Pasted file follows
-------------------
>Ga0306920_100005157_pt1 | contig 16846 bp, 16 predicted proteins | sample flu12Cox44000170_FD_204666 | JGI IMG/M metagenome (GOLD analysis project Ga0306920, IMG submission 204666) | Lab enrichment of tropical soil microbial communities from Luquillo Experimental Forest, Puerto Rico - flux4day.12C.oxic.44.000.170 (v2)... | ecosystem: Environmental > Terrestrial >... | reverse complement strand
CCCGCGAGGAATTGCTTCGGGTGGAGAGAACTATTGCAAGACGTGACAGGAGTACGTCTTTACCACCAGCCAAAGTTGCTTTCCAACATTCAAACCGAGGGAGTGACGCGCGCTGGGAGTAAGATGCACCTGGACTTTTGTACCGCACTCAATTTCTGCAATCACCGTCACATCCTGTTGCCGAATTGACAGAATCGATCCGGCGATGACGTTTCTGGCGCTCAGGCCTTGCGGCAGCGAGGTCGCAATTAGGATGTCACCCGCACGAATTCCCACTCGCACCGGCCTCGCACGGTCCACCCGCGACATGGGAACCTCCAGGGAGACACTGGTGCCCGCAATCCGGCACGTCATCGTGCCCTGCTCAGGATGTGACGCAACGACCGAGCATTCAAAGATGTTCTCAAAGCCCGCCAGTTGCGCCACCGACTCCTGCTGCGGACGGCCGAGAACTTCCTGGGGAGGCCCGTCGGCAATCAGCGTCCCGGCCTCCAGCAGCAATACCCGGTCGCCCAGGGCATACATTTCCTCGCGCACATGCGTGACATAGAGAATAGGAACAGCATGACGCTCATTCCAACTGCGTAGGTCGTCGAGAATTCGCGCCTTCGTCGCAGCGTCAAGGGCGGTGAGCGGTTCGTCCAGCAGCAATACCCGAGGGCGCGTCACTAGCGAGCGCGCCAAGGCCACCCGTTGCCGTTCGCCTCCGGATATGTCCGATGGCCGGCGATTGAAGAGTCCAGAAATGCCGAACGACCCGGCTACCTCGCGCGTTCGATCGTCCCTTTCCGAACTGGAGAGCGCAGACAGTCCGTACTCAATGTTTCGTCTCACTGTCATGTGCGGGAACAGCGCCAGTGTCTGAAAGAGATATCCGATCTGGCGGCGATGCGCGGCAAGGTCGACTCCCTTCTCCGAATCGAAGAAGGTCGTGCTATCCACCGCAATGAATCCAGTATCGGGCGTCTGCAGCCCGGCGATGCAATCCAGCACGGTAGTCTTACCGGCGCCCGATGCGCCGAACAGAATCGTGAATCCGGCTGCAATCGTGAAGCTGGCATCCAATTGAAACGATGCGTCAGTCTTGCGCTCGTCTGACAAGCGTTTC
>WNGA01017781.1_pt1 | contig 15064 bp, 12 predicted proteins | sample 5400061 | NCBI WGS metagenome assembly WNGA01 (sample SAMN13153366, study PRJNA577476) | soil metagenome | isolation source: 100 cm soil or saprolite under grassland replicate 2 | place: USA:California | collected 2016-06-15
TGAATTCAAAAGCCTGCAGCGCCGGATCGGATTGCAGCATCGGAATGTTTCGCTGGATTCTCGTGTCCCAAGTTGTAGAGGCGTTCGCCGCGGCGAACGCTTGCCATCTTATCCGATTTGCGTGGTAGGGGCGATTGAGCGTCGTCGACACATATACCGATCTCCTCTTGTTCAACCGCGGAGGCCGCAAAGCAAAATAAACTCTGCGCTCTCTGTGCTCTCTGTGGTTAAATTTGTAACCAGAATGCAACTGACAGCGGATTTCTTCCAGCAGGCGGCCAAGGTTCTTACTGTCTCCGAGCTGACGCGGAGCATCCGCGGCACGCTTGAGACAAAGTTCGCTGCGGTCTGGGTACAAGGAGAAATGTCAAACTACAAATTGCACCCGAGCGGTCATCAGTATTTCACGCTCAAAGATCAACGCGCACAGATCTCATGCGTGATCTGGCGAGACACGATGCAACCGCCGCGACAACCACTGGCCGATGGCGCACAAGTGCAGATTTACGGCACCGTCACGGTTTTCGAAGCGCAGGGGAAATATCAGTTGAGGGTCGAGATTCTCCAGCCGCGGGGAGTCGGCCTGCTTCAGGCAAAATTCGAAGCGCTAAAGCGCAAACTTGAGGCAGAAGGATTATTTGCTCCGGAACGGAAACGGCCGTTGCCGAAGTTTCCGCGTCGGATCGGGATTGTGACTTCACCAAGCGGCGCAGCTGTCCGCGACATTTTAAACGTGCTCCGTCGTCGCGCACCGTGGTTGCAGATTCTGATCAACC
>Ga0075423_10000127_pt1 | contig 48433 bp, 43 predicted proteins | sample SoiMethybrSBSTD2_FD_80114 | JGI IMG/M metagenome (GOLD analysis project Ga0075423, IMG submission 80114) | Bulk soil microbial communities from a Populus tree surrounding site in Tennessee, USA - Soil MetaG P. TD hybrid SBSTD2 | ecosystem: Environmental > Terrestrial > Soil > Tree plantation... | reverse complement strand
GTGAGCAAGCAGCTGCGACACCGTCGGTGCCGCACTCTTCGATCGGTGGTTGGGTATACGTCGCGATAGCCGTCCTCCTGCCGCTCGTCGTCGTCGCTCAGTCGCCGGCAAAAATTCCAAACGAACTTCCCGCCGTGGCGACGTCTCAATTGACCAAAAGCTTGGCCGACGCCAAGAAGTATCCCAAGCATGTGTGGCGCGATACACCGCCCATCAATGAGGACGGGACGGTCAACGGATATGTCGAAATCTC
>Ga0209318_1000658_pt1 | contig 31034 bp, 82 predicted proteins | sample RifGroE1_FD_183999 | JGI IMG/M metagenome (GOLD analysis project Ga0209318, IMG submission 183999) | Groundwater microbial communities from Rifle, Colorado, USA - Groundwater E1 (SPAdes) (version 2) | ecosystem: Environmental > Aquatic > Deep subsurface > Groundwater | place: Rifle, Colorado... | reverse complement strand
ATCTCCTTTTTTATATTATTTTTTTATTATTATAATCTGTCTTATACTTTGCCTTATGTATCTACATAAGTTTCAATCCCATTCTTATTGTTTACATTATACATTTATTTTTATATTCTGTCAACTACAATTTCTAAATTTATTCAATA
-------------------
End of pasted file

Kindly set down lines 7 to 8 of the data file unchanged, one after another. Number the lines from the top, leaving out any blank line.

>Ga0209318_1000658_pt1 | contig 31034 bp, 82 predicted proteins | sample RifGroE1_FD_183999 | JGI IMG/M metagenome (GOLD analysis project Ga0209318, IMG submission 183999) | Groundwater microbial communities from Rifle, Colorado, USA - Groundwater E1 (SPAdes) (version 2) | ecosystem: Environmental > Aquatic > Deep subsurface > Groundwater | place: Rifle, Colorado... | reverse complement strand
ATCTCCTTTTTTATATTATTTTTTTATTATTATAATCTGTCTTATACTTTGCCTTATGTATCTACATAAGTTTCAATCCCATTCTTATTGTTTACATTATACATTTATTTTTATATTCTGTCAACTACAATTTCTAAATTTATTCAATA